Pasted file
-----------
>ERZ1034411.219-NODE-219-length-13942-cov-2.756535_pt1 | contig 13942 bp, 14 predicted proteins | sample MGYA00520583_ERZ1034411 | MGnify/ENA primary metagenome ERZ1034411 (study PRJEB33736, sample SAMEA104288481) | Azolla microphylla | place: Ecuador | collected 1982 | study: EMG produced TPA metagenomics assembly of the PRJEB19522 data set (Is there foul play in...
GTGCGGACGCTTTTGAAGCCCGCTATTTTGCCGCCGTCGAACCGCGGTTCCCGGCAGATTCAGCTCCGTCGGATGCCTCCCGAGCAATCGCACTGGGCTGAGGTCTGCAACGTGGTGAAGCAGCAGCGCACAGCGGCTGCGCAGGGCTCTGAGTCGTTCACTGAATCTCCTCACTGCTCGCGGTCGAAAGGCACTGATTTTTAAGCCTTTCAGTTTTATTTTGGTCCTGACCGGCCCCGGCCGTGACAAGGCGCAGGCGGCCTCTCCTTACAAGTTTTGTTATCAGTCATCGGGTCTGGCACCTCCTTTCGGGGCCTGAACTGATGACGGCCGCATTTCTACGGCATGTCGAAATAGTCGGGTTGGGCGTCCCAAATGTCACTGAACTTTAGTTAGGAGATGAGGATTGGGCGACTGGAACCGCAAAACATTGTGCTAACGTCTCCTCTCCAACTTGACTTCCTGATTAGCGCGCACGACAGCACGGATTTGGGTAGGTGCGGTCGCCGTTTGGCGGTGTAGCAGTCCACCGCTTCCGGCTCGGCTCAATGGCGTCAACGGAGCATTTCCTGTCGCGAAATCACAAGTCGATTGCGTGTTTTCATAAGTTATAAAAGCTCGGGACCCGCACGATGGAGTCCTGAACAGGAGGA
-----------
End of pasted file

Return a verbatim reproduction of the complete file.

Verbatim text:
>ERZ1034411.219-NODE-219-length-13942-cov-2.756535_pt1 | contig 13942 bp, 14 predicted proteins | sample MGYA00520583_ERZ1034411 | MGnify/ENA primary metagenome ERZ1034411 (study PRJEB33736, sample SAMEA104288481) | Azolla microphylla | place: Ecuador | collected 1982 | study: EMG produced TPA metagenomics assembly of the PRJEB19522 data set (Is there foul play in...
GTGCGGACGCTTTTGAAGCCCGCTATTTTGCCGCCGTCGAACCGCGGTTCCCGGCAGATTCAGCTCCGTCGGATGCCTCCCGAGCAATCGCACTGGGCTGAGGTCTGCAACGTGGTGAAGCAGCAGCGCACAGCGGCTGCGCAGGGCTCTGAGTCGTTCACTGAATCTCCTCACTGCTCGCGGTCGAAAGGCACTGATTTTTAAGCCTTTCAGTTTTATTTTGGTCCTGACCGGCCCCGGCCGTGACAAGGCGCAGGCGGCCTCTCCTTACAAGTTTTGTTATCAGTCATCGGGTCTGGCACCTCCTTTCGGGGCCTGAACTGATGACGGCCGCATTTCTACGGCATGTCGAAATAGTCGGGTTGGGCGTCCCAAATGTCACTGAACTTTAGTTAGGAGATGAGGATTGGGCGACTGGAACCGCAAAACATTGTGCTAACGTCTCCTCTCCAACTTGACTTCCTGATTAGCGCGCACGACAGCACGGATTTGGGTAGGTGCGGTCGCCGTTTGGCGGTGTAGCAGTCCACCGCTTCCGGCTCGGCTCAATGGCGTCAACGGAGCATTTCCTGTCGCGAAATCACAAGTCGATTGCGTGTTTTCATAAGTTATAAAAGCTCGGGACCCGCACGATGGAGTCCTGAACAGGAGGA